Friday, May 24, 2024

Google Is About to Change Everything—and Hopes You Won’t Find Out

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It’s difficult to overstate the magnitude and impact of the changes Google has been making to its search engine and overall product suite this month, some of which were laid out during Tuesday’s I/O 2024 conference. The reason is not just that parent company Alphabet is determined to shove some form of “artificial intelligence” and machine learning software into your Chrome browser and your phone calls and your photo galleries and your YouTube habits. It’s that the central tool that powers and shapes the modern internet is about to permanently change—and it may make for an even worse search experience than that which has defined Google’s most recent era.

Google Search, that powerful, white, oblong textbox that became the default portal for organizing, showcasing, platforming, exploring, optimizing, and determining the ultimate reach of every single webpage across the entirety of cyberspace (often by paying other gatekeepers to favor it over other search tools), is becoming something else entirely: a self-ingesting singular webpage of its own, powered by the breadth of web information to which it once gave you access. Google is attempting to transform itself from a one-stop portal into a one-stop shop via “search generative experience,” where the Gemini chatbot will spit out a general “AI Overview” answer at the top of your search results. These answers will be informed by (or even plagiarized from) the very links now crowded out by a chatbox.

Yet the company doesn’t seem to want you to know anything about that.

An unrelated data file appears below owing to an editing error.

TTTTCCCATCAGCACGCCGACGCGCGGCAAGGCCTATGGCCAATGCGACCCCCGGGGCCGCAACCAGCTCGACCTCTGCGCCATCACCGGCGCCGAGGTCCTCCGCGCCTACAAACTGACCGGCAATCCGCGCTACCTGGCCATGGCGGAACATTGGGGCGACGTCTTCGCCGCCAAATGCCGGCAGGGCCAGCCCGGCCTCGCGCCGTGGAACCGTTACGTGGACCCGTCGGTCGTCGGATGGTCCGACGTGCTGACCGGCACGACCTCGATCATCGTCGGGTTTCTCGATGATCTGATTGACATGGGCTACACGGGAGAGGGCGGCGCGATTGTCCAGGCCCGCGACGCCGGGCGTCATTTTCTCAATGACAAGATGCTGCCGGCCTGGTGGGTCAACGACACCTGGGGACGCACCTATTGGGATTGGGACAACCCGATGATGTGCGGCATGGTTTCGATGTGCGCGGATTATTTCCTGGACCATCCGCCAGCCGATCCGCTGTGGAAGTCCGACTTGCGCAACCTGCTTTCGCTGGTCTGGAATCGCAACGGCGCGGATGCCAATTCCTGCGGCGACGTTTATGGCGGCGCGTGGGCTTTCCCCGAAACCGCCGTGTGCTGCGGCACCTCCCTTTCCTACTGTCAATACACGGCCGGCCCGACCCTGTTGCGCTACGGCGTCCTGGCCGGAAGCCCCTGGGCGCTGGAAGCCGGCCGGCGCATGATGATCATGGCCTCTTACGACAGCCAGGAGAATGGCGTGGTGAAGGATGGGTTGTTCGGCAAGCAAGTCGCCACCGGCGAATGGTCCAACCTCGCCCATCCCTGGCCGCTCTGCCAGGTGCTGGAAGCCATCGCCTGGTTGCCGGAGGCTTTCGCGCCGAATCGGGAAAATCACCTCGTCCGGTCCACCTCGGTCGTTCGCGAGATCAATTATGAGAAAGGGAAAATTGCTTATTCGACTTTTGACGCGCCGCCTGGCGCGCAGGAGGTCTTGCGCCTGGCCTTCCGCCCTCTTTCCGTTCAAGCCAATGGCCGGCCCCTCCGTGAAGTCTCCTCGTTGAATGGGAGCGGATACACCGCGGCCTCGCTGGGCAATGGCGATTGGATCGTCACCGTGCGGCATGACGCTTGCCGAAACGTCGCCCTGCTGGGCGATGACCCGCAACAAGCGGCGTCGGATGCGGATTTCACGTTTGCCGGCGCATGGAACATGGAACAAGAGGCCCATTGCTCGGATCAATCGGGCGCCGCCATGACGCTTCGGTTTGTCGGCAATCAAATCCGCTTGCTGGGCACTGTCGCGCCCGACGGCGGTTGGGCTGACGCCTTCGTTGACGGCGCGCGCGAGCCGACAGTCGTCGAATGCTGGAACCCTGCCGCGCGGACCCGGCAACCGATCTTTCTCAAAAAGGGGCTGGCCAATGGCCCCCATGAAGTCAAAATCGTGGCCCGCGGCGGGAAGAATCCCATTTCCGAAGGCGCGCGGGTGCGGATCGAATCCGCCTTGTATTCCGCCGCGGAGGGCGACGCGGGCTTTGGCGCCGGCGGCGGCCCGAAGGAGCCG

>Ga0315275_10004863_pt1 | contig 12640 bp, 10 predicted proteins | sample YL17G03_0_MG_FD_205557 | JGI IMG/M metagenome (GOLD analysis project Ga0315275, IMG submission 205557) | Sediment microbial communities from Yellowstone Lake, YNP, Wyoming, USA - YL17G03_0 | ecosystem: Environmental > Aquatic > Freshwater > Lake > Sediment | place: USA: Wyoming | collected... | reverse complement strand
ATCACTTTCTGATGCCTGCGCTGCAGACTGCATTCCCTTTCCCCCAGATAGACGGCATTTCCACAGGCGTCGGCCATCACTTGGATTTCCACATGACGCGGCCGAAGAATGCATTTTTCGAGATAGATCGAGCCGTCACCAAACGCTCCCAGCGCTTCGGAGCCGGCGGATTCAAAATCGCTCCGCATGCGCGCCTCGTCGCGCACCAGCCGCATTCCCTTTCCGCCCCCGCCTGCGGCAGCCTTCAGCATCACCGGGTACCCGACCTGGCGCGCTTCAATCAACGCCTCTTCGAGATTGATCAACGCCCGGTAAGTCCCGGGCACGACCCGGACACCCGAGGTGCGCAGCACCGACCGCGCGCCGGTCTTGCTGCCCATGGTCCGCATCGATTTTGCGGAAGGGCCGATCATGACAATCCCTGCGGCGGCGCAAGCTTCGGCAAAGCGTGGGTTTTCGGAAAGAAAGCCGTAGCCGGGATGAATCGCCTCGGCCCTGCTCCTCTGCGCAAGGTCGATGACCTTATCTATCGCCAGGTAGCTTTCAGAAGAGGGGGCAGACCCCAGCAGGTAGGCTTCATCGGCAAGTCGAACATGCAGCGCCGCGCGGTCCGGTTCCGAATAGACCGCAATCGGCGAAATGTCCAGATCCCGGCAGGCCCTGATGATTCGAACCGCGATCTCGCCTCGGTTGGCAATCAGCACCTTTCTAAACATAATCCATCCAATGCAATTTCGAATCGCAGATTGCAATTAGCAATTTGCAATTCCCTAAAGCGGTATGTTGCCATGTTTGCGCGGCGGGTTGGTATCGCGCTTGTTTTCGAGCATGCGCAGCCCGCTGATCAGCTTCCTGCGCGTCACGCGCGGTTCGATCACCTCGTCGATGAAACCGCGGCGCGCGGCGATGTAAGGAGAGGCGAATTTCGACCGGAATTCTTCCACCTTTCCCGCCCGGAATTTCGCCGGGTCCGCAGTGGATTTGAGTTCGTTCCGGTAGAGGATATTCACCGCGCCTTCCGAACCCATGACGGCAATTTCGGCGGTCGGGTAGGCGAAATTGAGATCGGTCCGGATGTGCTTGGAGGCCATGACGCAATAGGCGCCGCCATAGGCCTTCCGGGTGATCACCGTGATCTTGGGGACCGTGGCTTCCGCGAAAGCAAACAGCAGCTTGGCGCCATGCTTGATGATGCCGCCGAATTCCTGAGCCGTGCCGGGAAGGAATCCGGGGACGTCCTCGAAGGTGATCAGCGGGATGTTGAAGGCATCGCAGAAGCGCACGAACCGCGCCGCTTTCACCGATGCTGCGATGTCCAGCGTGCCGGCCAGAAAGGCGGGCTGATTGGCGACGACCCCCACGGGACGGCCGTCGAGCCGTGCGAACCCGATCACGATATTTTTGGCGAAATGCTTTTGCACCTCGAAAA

That may strike you as a dubious claim. After all, Google just put on a very hyped developers event, and announced an array of products and updates that it hopes customers will use and perhaps even pay for. But let’s look at what Google is actually doing in practice to get the word out about its exciting new changes.

In the months leading up to I/O, search engine optimization experts found that the Google Search algorithm had made some drastic updates. This was evidenced by subsequent earthquakes that roiled website referrals and general traffic patterns throughout the rest of the internet. On May 3, SEO pro Lily Ray compiled data from the analytics firm SISTRIX showing how tweaks made from September onward had reduced the basic Google search visibility of several big-name information websites by up to 75 percent. This hit plenty of news outlets that cover the technology sector (e.g., New York magazine, TechCrunch, Mashable).

Per Ray, the changes Google has been making seem to have most affected global websites with lots of inline ads and affiliate revenue links for e-commerce, because those are indicated as being more spammy. (Never mind that news sources have used business-affiliate arrangements since the print-media days, and that publishers are only making the most of the advertising opportunities still available to them, the rest of that money having been hoovered up by Google and Big Tech’s grip on the digital ad industry.)

While those numbers didn’t encompass any resultant effects on Google News appearances and rankings, 404 Media found back in January that Google News was surfacing A.I.-generated webpages that ripped off text from other sites. Meanwhile, the news aggregator buried links to reputable outlets like, well, 404 Media itself.

It’s true that, in general, news traffic is down across websites of all ideological leanings and specialties—including this one—thanks in large part to information fatigue and a casual pivot toward superficial and visual news consumption, typified by Instagram graphics and short-form video hosts. But Google, of all places, should have a vested interest in serving up factual, diligently researched and reported articles to casual browsers. Yes, even in the A.I. era.

CEO Sundar Pichai still enjoys giving sit-down interviews to text-based media like Wired and the Wall Street Journal. Google’s early public chatbot, Bard, gave a nonsensical response during a public demonstration last year, temporarily plunging its stock price. Other bots like OpenAI’s ChatGPT and Meta’s Llama 2 keep “hallucinating”—that is, making stuff up based on haphazard, predictive interpretations of the data they are trained on.

As Will Oremus noted in the Washington Post, this could also affect the way Google is perceived by regulators: If it’s directly writing results for you instead of just boosting other editorial options, Google could be judged legally as a publisher, not just a platform, and thus be held accountable for what Gemini says.